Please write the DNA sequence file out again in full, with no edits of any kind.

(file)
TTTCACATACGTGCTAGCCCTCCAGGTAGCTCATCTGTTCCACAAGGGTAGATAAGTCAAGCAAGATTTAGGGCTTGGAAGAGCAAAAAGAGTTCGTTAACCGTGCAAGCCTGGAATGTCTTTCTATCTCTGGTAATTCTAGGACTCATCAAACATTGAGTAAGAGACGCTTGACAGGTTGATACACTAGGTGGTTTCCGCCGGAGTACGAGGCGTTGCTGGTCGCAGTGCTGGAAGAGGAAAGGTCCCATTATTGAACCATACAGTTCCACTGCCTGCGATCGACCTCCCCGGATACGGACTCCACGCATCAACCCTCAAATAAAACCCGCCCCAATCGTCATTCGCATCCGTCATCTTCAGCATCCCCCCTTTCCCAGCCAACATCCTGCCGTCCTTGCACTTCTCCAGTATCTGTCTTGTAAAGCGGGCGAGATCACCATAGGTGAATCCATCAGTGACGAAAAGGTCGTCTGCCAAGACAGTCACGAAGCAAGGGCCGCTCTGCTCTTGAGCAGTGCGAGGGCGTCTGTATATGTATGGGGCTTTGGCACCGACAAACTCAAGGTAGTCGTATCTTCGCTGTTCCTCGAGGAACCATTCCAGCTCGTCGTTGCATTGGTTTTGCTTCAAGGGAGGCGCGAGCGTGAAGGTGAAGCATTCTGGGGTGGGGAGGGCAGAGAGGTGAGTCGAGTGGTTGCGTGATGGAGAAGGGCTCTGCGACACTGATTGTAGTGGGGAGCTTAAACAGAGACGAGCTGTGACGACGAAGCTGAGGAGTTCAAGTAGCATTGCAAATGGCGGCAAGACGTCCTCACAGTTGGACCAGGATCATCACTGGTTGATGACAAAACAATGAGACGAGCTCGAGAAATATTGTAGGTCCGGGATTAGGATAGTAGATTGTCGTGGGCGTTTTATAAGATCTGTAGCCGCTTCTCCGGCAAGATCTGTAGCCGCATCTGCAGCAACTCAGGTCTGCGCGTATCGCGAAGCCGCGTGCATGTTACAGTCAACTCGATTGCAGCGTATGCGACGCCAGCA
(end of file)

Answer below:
TTTCACATACGTGCTAGCCCTCCAGGTAGCTCATCTGTTCCACAAGGGTAGATAAGTCAAGCAAGATTTAGGGCTTGGAAGAGCAAAAAGAGTTCGTTAACCGTGCAAGCCTGGAATGTCTTTCTATCTCTGGTAATTCTAGGACTCATCAAACATTGAGTAAGAGACGCTTGACAGGTTGATACACTAGGTGGTTTCCGCCGGAGTACGAGGCGTTGCTGGTCGCAGTGCTGGAAGAGGAAAGGTCCCATTATTGAACCATACAGTTCCACTGCCTGCGATCGACCTCCCCGGATACGGACTCCACGCATCAACCCTCAAATAAAACCCGCCCCAATCGTCATTCGCATCCGTCATCTTCAGCATCCCCCCTTTCCCAGCCAACATCCTGCCGTCCTTGCACTTCTCCAGTATCTGTCTTGTAAAGCGGGCGAGATCACCATAGGTGAATCCATCAGTGACGAAAAGGTCGTCTGCCAAGACAGTCACGAAGCAAGGGCCGCTCTGCTCTTGAGCAGTGCGAGGGCGTCTGTATATGTATGGGGCTTTGGCACCGACAAACTCAAGGTAGTCGTATCTTCGCTGTTCCTCGAGGAACCATTCCAGCTCGTCGTTGCATTGGTTTTGCTTCAAGGGAGGCGCGAGCGTGAAGGTGAAGCATTCTGGGGTGGGGAGGGCAGAGAGGTGAGTCGAGTGGTTGCGTGATGGAGAAGGGCTCTGCGACACTGATTGTAGTGGGGAGCTTAAACAGAGACGAGCTGTGACGACGAAGCTGAGGAGTTCAAGTAGCATTGCAAATGGCGGCAAGACGTCCTCACAGTTGGACCAGGATCATCACTGGTTGATGACAAAACAATGAGACGAGCTCGAGAAATATTGTAGGTCCGGGATTAGGATAGTAGATTGTCGTGGGCGTTTTATAAGATCTGTAGCCGCTTCTCCGGCAAGATCTGTAGCCGCATCTGCAGCAACTCAGGTCTGCGCGTATCGCGAAGCCGCGTGCATGTTACAGTCAACTCGATTGCAGCGTATGCGACGCCAGCA